During Good Divorce Week, Resolution’s annual campaign, the focus is on reducing conflict for children during Separation and Divorce where they are often caught in the middle.
Juliette Dalrymple, a Mediator from Family Matters sat down with Siobhan Newton, a solicitor in Langley’s Family Department in York to talk about ways in which separating parents can work together to keep the situation as positive as possible for the children, and the support Family Matters can offer to parents.
At Family Matters you offer both Family Mediation and the Separated Parents Information Programme (SPIP). Firstly, could you explain briefly for those that don’t know, what mediation actually is?
Yes, family mediation is the opportunity for separated people to go through an organised series of meetings which will lead to an agreement.
That agreement can be written up into something called a ‘Memorandum of Understanding’, or a ‘Parenting Plan’ if there are children involved.
If necessary, these can then be taken to a solicitor and made legally binding. So, from Mediation you can get a document that formalises your thoughts and ideas about your situation.
And what about the SPIP?
A SPIP is a course which has been designed by CAFCASS (Children and Family Court Advisory and Support Service).
It’s a 4 hour course which focuses on empowering parents, helping them to recognise the effect of their situation, whether it’s arguments or conflict, on their children and it talks about ways in which conflict can be reduced.
We know from research that conflict has a direct effect on children’s mental health, educational achievement and even prospective relationships in the future and the course looks to find ways to avoid this impact.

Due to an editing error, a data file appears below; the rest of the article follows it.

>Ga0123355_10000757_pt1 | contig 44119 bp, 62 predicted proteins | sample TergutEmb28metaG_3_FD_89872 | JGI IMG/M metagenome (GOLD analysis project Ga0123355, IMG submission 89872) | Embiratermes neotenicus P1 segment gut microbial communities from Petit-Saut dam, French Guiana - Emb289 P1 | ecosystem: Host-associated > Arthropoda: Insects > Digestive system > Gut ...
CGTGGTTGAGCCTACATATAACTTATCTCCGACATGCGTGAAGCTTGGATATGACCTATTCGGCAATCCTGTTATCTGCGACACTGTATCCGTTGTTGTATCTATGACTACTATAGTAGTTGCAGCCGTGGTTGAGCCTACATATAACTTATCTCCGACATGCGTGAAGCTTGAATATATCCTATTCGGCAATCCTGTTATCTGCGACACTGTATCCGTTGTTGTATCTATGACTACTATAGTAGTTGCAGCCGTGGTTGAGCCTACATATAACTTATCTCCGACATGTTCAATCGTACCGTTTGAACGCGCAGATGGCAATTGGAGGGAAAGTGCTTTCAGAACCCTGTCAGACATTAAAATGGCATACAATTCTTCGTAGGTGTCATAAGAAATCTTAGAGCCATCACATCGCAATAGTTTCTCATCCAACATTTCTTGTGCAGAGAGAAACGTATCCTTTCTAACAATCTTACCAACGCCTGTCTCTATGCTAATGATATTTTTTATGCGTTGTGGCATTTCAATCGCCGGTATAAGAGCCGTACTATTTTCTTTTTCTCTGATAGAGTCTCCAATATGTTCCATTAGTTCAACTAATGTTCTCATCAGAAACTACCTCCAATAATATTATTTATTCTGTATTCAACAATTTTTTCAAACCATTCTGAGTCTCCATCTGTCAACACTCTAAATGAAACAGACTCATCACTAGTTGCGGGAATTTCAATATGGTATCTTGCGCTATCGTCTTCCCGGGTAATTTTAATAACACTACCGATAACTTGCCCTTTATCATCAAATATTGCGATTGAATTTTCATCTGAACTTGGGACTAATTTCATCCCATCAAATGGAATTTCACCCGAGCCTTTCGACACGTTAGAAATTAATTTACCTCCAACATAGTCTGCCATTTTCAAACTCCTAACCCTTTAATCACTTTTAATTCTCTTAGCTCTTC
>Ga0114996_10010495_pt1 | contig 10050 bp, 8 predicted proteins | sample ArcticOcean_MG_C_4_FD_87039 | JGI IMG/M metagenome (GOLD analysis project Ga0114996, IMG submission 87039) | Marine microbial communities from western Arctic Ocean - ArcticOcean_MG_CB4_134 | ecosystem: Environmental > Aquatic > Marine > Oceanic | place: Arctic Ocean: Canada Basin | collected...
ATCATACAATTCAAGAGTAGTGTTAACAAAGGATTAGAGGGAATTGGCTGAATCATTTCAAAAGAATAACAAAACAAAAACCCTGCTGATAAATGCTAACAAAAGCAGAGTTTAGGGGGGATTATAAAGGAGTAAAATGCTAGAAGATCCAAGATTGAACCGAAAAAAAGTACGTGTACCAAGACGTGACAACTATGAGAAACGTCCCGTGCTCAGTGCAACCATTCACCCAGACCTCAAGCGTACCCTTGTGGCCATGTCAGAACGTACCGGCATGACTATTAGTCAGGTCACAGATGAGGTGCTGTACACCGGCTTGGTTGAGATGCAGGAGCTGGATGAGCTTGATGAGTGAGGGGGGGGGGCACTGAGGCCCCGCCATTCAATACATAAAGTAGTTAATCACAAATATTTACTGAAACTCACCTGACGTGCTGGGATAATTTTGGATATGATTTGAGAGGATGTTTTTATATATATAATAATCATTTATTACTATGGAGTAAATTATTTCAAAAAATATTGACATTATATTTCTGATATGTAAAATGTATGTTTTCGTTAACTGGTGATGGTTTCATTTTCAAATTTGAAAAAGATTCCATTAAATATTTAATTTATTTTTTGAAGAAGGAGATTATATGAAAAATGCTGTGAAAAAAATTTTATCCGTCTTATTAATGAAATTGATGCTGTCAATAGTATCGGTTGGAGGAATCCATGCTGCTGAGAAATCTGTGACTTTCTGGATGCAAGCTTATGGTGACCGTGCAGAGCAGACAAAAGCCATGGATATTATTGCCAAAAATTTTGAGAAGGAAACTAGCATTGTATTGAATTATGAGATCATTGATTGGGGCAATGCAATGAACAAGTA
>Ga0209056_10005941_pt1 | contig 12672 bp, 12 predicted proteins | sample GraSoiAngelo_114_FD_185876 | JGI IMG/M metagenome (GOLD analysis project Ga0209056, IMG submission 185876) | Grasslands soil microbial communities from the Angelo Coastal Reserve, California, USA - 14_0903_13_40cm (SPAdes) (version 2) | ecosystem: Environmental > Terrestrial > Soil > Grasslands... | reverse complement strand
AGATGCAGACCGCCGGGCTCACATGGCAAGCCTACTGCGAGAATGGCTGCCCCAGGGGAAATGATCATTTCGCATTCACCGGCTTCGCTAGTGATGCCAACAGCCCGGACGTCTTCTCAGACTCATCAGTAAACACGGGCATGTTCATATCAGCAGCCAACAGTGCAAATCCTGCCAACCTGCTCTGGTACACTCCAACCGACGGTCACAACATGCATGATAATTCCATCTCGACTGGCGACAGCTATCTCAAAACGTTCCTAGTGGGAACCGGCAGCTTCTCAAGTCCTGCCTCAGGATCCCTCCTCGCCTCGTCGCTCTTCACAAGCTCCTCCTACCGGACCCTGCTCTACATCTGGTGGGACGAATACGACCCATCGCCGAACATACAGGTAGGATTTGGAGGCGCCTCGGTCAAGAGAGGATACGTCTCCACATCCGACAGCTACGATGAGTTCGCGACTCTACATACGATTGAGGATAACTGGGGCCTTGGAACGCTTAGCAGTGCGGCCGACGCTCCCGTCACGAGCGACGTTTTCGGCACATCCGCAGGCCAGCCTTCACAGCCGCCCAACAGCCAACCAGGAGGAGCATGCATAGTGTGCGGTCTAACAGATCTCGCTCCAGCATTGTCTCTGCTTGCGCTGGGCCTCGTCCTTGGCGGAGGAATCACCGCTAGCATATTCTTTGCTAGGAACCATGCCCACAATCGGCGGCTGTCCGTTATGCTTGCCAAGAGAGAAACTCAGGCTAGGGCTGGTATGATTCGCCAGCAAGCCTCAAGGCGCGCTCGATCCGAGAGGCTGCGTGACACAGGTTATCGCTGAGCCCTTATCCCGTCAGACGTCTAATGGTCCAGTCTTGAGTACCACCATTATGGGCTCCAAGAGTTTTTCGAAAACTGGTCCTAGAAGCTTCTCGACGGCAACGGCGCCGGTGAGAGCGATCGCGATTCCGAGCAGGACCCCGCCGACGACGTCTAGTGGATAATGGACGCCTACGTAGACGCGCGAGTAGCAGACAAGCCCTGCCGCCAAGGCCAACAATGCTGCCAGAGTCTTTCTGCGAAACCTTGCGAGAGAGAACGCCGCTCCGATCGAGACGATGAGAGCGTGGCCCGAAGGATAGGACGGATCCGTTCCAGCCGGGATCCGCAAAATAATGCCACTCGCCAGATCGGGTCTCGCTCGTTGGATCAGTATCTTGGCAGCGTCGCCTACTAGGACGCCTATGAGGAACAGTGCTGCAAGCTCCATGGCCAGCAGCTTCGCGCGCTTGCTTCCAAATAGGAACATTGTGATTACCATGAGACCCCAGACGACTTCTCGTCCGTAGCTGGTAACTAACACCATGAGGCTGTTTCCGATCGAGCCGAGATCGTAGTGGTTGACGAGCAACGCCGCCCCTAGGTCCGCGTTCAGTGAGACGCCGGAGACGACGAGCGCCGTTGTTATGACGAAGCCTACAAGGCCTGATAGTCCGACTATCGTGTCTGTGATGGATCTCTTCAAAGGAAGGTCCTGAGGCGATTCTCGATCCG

Do you need to have been to Court to attend the SPIP course?
No, you can go to a SPIP before court. It’s something which Family Matters offers for a fee of £75 which covers the whole cost of the course.
For those who come on the course the main piece of feedback we get is “I wish I’d come on this earlier.” Attending the course earlier in the process means you have all that information and knowledge to make better decisions about arrangements for the children as soon as possible.
When would you recommend that parents attend this course?
As soon as possible after separation. We see people who are at the end of the court process and it’s sometimes the last thing the court does before it closes the case.
They all say, without exception, that they wish they’d come on the course weeks, months, even years earlier in some cases.
It can even be the case that some people feel they are getting on ok after their separation but they haven’t actually considered issues like what will happen when they get into a new relationship or what the arrangements would be if one of the parents become seriously ill. So, talking about those issues earlier on in the process means that you can have plans in place for the future.
When you’re in the middle of an difficult situation which might be an emergency, perhaps a bereavement, that’s the worst time to try to think clearly and constructively about how to problem solve.
If parents have attended a SPIP and still need support, what would you recommend?
Part of the SPIP involves signposting to other resources. Of course I’ll always suggest attending a mediation assessment and information meeting or MIAM , because part of the role of that meeting is identifying whether there are issues of depression or domestic abuse and putting in safeguards in place.
This usually means the process will be much more successful and people will leave with a lot more information which is empowering and helps make everything feel less overwhelming.
What most surprises parents that attend the SPIP course?
I think that many of them are surprised right from the start that we’re not going to tell them off and that we recognise that they are good parents in a difficult situation.
Often they’re surprised that we give them information in a way that doesn’t judge them and doesn’t make them feel as if they’ve made mistakes or done something wrong.